Caloboletus inedulis is smaller with a lighter-coloured cap.

The overall colouration of Caloboletus calopus, with its pale cap, yellow pores and red stipe, is not shared with any other bolete.[24] Large pale specimens resemble Suillellus luridus, and the cap of Rubroboletus satanas is a similar colour but this species has red pores. Fruit bodies in poor condition could be confused with Xerocomellus chrysenteron but the stipes of this species are not reticulated.[22] Edible species such as B. edulis lack a red stipe.[17] It closely resembles the similarly inedible C. radicans, which lacks the redness on the stipe.[24] Like C. calopus, the western North American species C. rubripes also has a bitter taste, similarly coloured cap, and yellowish pores that bruise blue, but it lacks reticulation on its reddish stipe.[25] Found in northwestern North America, B. coniferarum lacks reddish or pinkish colouration in its yellow reticulate stipe, and has a darker, olive-grey to deep brown cap.[18]

Two eastern North American species, C. inedulis and C. roseipes, also have an appearance similar to C. calopus. C. inedulis produces smaller fruit bodies with a white to greyish-white cap, while C. roseipes associates solely with hemlock.[26] C. firmus, found in the eastern United States, eastern Canada, and Costa Rica, has a pallid cap colour, reddish stipe, and bitter taste, but unlike C. calopus, has red pores and lacks stipe reticulation.[27] C. panniformis, a Japanese species described as new to science in 2013, bears a resemblance to C. calopus, but can be distinguished by its rough cap surface, or microscopically by the amyloid-staining cells in the flesh of the cap, and morphologically distinct cystidia on the stipe.[28]

Distribution and habitat[edit]

An ectomycorrhizal species,[26] Caloboletus calopus grows in coniferous and deciduous woodland, often at higher altitudes, especially under beech and oak.[23] Fruit bodies occur singly or in large groups.[21] The species grows on chalky ground from July to December, in Northern Europe,[23] and North America's Pacific Northwest and Michigan.[29] In North America, its range extends south to Mexico.[30] Variety frustosus is known from California and the Rocky Mountains of Idaho.[20] In 1968, after comparing European and North American collections, Miller and Watling suggested that the typical form of C. calopus does not occur in the United States. Similar comparisons by other authors have led them to the opposite conclusion,[31] and the species has since been included in several North American field guides.[18][20][25] The bolete has been recorded from the Black Sea region in Turkey,[32] from under Populus ciliata and Abies pindrow in Rawalpindi and Nathia Gali in Pakistan,[33] Yunnan Province in China,[34] Korea,[35] and Taiwan.[36]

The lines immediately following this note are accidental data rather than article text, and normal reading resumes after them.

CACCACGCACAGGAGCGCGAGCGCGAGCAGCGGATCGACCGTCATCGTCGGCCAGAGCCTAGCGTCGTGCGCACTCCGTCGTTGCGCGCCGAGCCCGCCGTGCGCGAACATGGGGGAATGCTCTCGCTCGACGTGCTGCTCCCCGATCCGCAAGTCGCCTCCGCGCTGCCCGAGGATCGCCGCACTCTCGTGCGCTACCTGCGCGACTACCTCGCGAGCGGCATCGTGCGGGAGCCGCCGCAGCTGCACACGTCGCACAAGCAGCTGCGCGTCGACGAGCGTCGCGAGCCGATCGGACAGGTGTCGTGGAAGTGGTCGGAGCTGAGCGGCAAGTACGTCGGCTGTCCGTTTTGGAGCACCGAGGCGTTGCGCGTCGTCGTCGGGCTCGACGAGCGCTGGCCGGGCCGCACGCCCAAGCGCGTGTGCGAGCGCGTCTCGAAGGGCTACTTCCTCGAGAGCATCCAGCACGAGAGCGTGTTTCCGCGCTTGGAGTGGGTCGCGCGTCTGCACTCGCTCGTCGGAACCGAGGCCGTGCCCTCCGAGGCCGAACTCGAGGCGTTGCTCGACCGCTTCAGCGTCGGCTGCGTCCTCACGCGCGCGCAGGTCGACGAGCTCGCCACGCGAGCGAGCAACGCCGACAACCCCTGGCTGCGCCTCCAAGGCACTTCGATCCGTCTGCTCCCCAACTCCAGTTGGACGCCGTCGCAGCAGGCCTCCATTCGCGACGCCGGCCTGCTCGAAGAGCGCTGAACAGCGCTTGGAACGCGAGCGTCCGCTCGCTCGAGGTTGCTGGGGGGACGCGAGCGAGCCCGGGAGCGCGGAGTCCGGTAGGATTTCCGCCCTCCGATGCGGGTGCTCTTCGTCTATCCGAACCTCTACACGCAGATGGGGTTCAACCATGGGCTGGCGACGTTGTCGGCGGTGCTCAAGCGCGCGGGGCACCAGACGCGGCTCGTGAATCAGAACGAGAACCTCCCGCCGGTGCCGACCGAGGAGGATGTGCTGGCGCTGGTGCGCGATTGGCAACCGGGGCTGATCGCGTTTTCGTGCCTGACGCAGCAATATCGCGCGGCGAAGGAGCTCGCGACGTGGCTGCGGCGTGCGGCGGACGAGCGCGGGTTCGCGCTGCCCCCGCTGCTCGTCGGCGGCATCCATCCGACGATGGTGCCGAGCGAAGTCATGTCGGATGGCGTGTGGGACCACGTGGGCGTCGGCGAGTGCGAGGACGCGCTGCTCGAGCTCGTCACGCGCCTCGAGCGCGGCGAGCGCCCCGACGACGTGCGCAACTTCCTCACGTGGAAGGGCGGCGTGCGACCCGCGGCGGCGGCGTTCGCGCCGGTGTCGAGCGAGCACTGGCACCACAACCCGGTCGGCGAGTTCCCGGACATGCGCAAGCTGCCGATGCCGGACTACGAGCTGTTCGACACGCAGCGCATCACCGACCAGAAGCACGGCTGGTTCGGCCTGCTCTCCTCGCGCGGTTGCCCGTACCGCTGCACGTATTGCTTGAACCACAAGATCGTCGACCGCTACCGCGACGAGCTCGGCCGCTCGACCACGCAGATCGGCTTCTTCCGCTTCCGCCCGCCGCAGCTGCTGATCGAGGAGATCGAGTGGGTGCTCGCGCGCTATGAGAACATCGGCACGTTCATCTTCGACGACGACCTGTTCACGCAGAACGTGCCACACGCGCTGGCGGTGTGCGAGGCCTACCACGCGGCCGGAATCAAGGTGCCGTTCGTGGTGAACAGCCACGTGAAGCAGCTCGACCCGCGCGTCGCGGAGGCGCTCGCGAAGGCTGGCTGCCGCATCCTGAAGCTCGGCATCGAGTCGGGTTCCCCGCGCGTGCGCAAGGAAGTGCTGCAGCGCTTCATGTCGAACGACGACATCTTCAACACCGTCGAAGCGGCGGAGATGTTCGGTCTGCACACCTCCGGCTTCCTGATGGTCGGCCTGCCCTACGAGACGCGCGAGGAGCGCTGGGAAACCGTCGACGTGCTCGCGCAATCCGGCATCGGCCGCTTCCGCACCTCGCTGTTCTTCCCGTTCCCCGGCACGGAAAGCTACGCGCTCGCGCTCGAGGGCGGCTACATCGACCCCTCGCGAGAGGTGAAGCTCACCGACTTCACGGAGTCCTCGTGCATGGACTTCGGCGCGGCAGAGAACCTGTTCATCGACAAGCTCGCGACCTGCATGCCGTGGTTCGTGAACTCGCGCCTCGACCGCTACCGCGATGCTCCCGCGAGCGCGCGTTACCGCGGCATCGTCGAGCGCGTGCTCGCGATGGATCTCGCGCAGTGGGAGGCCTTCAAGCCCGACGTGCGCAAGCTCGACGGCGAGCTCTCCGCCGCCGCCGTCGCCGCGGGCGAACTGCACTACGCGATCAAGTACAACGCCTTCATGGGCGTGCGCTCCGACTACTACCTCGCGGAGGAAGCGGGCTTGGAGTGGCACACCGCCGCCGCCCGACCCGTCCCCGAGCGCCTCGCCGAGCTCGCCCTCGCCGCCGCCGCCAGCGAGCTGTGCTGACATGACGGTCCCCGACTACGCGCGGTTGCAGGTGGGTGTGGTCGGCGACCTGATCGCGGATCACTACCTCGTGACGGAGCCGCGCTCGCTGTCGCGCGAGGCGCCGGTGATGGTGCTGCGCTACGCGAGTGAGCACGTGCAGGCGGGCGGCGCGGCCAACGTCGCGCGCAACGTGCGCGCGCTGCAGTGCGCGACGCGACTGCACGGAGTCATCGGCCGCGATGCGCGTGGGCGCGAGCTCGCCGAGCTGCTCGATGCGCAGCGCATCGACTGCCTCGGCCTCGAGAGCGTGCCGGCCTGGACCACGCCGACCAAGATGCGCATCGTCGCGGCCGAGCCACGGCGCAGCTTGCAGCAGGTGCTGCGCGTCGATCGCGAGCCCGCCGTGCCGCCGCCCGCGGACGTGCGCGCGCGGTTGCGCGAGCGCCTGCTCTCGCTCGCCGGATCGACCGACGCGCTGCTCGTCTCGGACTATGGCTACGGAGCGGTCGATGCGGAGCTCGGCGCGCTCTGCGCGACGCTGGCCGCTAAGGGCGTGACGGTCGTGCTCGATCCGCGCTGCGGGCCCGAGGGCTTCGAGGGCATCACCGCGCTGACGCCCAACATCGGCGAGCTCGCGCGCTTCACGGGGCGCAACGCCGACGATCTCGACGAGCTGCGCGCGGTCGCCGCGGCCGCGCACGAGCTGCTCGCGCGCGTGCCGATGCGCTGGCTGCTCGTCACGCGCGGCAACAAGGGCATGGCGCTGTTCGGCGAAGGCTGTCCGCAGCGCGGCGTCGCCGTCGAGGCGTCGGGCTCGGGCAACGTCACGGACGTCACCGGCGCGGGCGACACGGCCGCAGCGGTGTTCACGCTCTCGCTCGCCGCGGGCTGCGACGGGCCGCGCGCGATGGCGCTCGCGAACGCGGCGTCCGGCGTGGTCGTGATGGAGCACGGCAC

Structure of calopin.[37]

Although it is an attractive-looking bolete, Caloboletus calopus is not considered edible on account of its very bitter taste, which does not disappear upon cooking.[38] There are reports of it being eaten in far eastern Russia and Ukraine.[39] The bitter taste is largely due to the compounds calopin[37] and a δ-lactone derivative, O-acetylcyclocalopin A. These compounds contains a structural motif known as a 3-methylcatechol unit, which is rare in natural products. A total synthesis of calopin was reported in 2003.[40] The frustosus variety is reported as causing severe sickness in Europe.[41]

The pulvinic acid derivatives atromentic acid, variegatic acid, and xerocomic acid are present in B. calopus mushrooms. These compounds inhibit cytochrome P450—major enzymes involved in drug metabolism and bioactivation.[42] Other compounds found in the fruit bodies include calopin B,[43] and the sesquiterpenoid compounds cyclopinol[44] and boletunones A and B. The latter two highly oxygenated compounds have significant free-radical scavenging activity in vitro.[35] The compounds 3-octanone (47.0% of total volatile compounds), 3-octanol (27.0%), 1-octen-3-ol (15.0%), and limonene (3.6%) are the predominant volatile components that give the fruit body its odour.[45]

See also[edit]


  1. ^ "Synonyms: Boletus calopus Pers., Syn. meth. fung. (Göttingen) 2: 513 (1801)". Species Fungorum. CAB International. Retrieved 2013-03-19.
  2. ^ Schäffer, J.C. (1774). Fungorum qui in Bavaria et Palatinatu circa Ratisbonam nascuntur Icones (in Latin and German). 4. Erlangen, Germany: Apud J.J. Palmium. p. 77; plate 105.
  3. ^ "Boletus olivaceus Schaeff., Fungorum qui in Bavaria et Palatinatu circa Ratisbonam nascuntur Icones, 4: 77, t. 105, 1774". MycoBank. International Mycological Association. Retrieved 2013-03-19.
  4. ^ Gmelin, J.F. (1792). Systema Naturae (in Latin). 2 (13 ed.). Leipzig, Germany: G.E. Beer. p. 1434. Archived from the original on 2013-11-03. Retrieved 2013-11-02.
  5. ^ "Boletus lapidum J.F. Gmel., Systema Naturae, 2: 1434, 1792". MycoBank. International Mycological Association. Retrieved 2013-03-19.
  6. ^ Persoon, C.H. (1801). Synopsis methodica fungorum (in Latin). Göttingen, Sweden: Dieterich. p. 513.
  7. ^ Lamaison, J.-L.; Polese, J.-M. (2005). The Great Encyclopedia of Mushrooms. Cologne, Germany: Könemann. p. 33. ISBN 978-3-8331-1239-3.
  8. ^ Holden, E.M. (2003). "Recommended English Names for Fungi in the UK" (PDF). British Mycological Society. Archived from the original (PDF) on 2013-03-02.
  9. ^ Quélet, L. (1886). Enchiridion Fungorum in Europa media et praesertim in Gallia Vigentium (in Latin). Paris, France: Octave Dion. p. 160.
  10. ^ Maire, R. (1937). "Fungi Catalaunici: Series altera. Contributions a l'étude de la flore mycologique de la Catalogne". Publicacions del Instituto Botánico Barcelona (in French). 3 (4): 1–128 (see p. 46).
  11. ^ Snell, W.H.; Dick, E.A. (1941). "Notes on Boletes. VI". Mycologia. 33 (1): 23–37 (see p. 33). doi:10.2307/3754732. JSTOR 3754732.